Shapeways, The Community

Dutch Cube Day 2009

This past weekend I was at Dutch Cube Day in Eindhoven. Dutch Cube day is an annual event for people who love cube puzzles. There were about 230 puzzle people there from all over the world. People came from Spain, the USA and all over to compete in speedcubing. In speedcubing people solve Rubik’s cubes in around 10 seconds. Here is a video from a few years back showing you a competitor in a speedcubing event

Besides the speedcubing there were lots of tables where people showed their home made puzzles. A profusion of languages swirled around these tables as Spanish, French and German were interchanged. The one thing that amazed me most was that even though these people came from all over the world, were from very different backgrounds and in some cases had never met before the puzzle people community is an incredibly tight one. Everyone has had contact with nearly everyone else. Everyone knows everyone else and is up to date on their inventions. It is also a caring community and even though there is competition in speedcubing and inventing the best puzzles, information is shared widely and openly.

Uwe Meffert was there. He is one of the most prolific and best selling puzzle inventors ever and everyone could just come up to talk to him ask him for advice. Erno Rubik (as in cube) was also present and it was great to see everyone take a picture with him and get to speak to him as well.

Erno Rubik (on the left) holding Oskar’s Unlucky Twist puzzle while Oskar in turn holds a version Mr. Rubik’s infamous cube. 

I was there primarily because Oskar was there. Oskar van Deventer is an incredible puzzle inventor and we are so happy that he uses Shapeways to make his challenging & fun puzzles. Both Uwe Meffert and Erno Rubik seemed very interested in Oskar’s puzzles and played with them at length! To get some indication of how awesome his puzzles are check out his Unlucky Twist, Bram’s cube (that he invented together with Bram Cohen) or Caution Cube (my favorite).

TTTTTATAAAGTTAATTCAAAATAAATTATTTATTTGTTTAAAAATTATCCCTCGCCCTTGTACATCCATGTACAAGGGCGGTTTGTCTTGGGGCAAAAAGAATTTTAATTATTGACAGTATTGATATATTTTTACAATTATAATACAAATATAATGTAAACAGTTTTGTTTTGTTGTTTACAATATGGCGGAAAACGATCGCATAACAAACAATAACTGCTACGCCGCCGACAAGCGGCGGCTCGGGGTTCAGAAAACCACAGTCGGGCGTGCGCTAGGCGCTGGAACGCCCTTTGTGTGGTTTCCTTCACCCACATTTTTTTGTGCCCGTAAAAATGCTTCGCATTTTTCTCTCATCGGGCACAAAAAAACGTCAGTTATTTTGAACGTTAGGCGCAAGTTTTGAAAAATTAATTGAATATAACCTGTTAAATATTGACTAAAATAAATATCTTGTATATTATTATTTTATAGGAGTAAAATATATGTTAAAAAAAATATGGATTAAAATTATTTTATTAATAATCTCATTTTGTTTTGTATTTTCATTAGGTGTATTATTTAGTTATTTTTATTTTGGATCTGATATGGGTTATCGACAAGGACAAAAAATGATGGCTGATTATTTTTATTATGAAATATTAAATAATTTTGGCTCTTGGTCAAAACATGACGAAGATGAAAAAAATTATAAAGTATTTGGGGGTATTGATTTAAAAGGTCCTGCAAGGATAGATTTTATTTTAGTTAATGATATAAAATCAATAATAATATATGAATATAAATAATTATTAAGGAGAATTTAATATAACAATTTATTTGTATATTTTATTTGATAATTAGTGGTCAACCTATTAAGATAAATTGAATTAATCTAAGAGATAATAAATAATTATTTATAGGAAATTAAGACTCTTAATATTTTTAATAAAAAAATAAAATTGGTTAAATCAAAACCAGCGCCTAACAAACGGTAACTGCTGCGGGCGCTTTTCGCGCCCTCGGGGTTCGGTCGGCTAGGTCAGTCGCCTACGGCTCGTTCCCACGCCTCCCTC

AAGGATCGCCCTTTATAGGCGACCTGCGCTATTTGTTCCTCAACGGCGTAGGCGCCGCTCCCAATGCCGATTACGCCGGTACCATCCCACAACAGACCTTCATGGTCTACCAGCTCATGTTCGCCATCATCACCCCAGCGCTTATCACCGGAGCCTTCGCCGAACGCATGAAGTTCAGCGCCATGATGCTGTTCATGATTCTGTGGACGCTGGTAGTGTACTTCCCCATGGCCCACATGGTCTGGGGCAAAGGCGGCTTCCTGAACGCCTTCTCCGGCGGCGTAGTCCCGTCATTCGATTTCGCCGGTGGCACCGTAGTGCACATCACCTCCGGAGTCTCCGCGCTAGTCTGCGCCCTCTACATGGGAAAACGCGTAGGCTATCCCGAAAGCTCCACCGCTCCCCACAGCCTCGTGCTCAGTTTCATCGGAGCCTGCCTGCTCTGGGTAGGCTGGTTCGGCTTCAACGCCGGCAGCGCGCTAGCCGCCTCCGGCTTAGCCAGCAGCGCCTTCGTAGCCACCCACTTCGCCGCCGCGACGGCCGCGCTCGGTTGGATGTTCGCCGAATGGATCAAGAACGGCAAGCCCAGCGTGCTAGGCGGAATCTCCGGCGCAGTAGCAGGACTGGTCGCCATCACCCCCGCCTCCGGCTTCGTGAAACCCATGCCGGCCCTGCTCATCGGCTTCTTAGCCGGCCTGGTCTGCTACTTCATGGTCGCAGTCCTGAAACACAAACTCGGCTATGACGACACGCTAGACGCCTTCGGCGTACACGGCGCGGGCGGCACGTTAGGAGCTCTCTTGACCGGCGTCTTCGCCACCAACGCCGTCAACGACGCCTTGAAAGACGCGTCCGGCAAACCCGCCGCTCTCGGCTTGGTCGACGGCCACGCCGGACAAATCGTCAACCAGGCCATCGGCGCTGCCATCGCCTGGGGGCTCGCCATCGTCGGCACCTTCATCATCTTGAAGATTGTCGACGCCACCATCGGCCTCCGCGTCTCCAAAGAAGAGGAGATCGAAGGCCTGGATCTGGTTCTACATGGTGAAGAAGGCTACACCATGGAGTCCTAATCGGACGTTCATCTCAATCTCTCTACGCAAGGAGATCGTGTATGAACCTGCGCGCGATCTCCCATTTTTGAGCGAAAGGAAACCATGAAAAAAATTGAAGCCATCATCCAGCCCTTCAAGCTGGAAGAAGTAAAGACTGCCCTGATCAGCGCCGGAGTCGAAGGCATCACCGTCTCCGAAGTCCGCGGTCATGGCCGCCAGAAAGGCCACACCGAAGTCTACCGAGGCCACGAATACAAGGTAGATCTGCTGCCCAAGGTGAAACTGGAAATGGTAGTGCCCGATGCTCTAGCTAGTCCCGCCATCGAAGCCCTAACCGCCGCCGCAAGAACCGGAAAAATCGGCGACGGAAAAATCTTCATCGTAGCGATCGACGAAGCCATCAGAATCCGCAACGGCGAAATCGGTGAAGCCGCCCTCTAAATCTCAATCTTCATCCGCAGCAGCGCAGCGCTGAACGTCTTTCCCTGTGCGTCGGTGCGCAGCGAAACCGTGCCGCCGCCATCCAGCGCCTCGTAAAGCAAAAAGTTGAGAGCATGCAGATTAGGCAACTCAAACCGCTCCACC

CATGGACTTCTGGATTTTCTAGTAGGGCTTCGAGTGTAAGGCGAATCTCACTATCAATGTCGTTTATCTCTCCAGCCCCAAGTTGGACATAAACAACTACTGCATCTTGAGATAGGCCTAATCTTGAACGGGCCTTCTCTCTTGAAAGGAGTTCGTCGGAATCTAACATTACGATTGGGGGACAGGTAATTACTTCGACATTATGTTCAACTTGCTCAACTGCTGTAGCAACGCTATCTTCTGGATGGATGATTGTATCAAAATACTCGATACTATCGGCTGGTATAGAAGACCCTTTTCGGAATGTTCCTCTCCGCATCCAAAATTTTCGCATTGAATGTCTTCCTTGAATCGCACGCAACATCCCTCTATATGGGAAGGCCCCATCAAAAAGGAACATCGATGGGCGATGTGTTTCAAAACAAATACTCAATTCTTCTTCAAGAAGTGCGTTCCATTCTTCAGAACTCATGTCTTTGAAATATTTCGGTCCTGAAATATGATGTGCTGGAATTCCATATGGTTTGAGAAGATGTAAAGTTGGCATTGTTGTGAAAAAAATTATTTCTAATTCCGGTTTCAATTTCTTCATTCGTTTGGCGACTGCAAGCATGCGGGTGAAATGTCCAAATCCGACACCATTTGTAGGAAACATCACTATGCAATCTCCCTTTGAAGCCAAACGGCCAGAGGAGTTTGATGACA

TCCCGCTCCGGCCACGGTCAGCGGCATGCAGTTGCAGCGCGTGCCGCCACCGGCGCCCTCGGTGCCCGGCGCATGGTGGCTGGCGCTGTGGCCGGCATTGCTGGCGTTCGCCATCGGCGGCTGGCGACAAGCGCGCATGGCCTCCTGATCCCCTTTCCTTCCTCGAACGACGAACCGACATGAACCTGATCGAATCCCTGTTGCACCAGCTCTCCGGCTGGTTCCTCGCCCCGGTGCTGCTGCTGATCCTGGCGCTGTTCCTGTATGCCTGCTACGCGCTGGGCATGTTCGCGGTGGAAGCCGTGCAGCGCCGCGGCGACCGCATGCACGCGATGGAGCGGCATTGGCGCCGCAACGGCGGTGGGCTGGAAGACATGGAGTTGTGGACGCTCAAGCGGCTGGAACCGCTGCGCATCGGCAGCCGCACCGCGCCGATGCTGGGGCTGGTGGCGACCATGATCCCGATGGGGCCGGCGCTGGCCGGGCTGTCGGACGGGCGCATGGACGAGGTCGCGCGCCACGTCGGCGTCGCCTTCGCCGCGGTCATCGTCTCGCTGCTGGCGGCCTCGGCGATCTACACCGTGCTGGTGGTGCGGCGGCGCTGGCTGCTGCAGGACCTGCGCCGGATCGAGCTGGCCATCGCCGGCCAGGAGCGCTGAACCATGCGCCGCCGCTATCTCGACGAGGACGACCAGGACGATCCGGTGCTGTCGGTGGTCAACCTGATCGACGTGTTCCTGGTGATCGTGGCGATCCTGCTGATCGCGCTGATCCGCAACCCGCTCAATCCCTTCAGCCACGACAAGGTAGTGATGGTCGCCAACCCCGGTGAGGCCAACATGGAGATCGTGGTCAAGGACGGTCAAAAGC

Richard Gain above with his Stainless Steel 3D printed burr puzzle.

As an added surprise Richard Gain came over from the UK. His Microcubology burr puzzles are amazing and fun. He brought a Seldom Seen Cube with him in Stainless Steel. I had not seen it before in Stainless Steel and it looks great. Indeed his puzzle is the first Stainless Steel 3D printed puzzle I’ve seen and I really believe that it shows you that some more amazing puzzles are just waiting to be made in that material.

All in all it was a fun day and I loved meeting both Oskar and Richard and the many other puzzle people. You can check out all the puzzle Shops and lots of mechanical, twisty, burr, puzzle rings and other puzzles on our new Puzzle theme page here.

P.s., I came across a video of someone solving a Rubik’s Cube while blindfolded.

You may also like
3D Printing Industry
INTERVIEW: Biologic Models founder on the Power of the Stratasys J750 Printer
October 1, 2018
3D Printing Industry
Tatsuo Ishibashi’s Vibrant Designs are Game-Changing Assistive Tools for People with Muscle Weakness
August 16, 2018
3D Printing Industry
3D Printing: A Star Wars Story
May 30, 2018

1 comment

Comments are closed.